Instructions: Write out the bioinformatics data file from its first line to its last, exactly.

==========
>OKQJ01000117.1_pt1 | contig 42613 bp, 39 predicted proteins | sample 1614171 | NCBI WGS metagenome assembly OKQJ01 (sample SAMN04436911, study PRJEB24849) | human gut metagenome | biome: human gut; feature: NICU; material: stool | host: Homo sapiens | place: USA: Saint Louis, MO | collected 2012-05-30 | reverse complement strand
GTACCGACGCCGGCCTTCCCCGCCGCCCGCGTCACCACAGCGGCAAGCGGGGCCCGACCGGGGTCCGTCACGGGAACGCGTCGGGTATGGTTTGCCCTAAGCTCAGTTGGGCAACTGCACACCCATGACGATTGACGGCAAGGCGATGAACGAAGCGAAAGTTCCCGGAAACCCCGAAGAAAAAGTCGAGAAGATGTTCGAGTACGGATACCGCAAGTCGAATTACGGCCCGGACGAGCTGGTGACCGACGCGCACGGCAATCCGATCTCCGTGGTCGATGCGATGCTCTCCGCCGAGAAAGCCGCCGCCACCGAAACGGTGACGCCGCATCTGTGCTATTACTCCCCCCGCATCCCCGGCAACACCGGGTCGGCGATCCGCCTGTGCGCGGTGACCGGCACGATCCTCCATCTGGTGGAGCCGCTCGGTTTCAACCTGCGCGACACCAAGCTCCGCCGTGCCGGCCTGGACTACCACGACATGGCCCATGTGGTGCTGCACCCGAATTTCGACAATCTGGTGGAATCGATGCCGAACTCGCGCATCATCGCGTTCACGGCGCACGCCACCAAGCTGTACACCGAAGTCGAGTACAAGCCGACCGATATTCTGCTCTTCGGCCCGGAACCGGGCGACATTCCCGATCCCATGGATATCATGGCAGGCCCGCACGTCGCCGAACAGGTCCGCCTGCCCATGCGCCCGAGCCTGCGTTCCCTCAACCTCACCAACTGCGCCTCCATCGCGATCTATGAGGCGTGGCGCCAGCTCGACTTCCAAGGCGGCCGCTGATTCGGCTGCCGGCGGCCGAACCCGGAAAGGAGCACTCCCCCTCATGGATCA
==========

>OKQJ01000117.1_pt1 | contig 42613 bp, 39 predicted proteins | sample 1614171 | NCBI WGS metagenome assembly OKQJ01 (sample SAMN04436911, study PRJEB24849) | human gut metagenome | biome: human gut; feature: NICU; material: stool | host: Homo sapiens | place: USA: Saint Louis, MO | collected 2012-05-30 | reverse complement strand
GTACCGACGCCGGCCTTCCCCGCCGCCCGCGTCACCACAGCGGCAAGCGGGGCCCGACCGGGGTCCGTCACGGGAACGCGTCGGGTATGGTTTGCCCTAAGCTCAGTTGGGCAACTGCACACCCATGACGATTGACGGCAAGGCGATGAACGAAGCGAAAGTTCCCGGAAACCCCGAAGAAAAAGTCGAGAAGATGTTCGAGTACGGATACCGCAAGTCGAATTACGGCCCGGACGAGCTGGTGACCGACGCGCACGGCAATCCGATCTCCGTGGTCGATGCGATGCTCTCCGCCGAGAAAGCCGCCGCCACCGAAACGGTGACGCCGCATCTGTGCTATTACTCCCCCCGCATCCCCGGCAACACCGGGTCGGCGATCCGCCTGTGCGCGGTGACCGGCACGATCCTCCATCTGGTGGAGCCGCTCGGTTTCAACCTGCGCGACACCAAGCTCCGCCGTGCCGGCCTGGACTACCACGACATGGCCCATGTGGTGCTGCACCCGAATTTCGACAATCTGGTGGAATCGATGCCGAACTCGCGCATCATCGCGTTCACGGCGCACGCCACCAAGCTGTACACCGAAGTCGAGTACAAGCCGACCGATATTCTGCTCTTCGGCCCGGAACCGGGCGACATTCCCGATCCCATGGATATCATGGCAGGCCCGCACGTCGCCGAACAGGTCCGCCTGCCCATGCGCCCGAGCCTGCGTTCCCTCAACCTCACCAACTGCGCCTCCATCGCGATCTATGAGGCGTGGCGCCAGCTCGACTTCCAAGGCGGCCGCTGATTCGGCTGCCGGCGGCCGAACCCGGAAAGGAGCACTCCCCCTCATGGATCA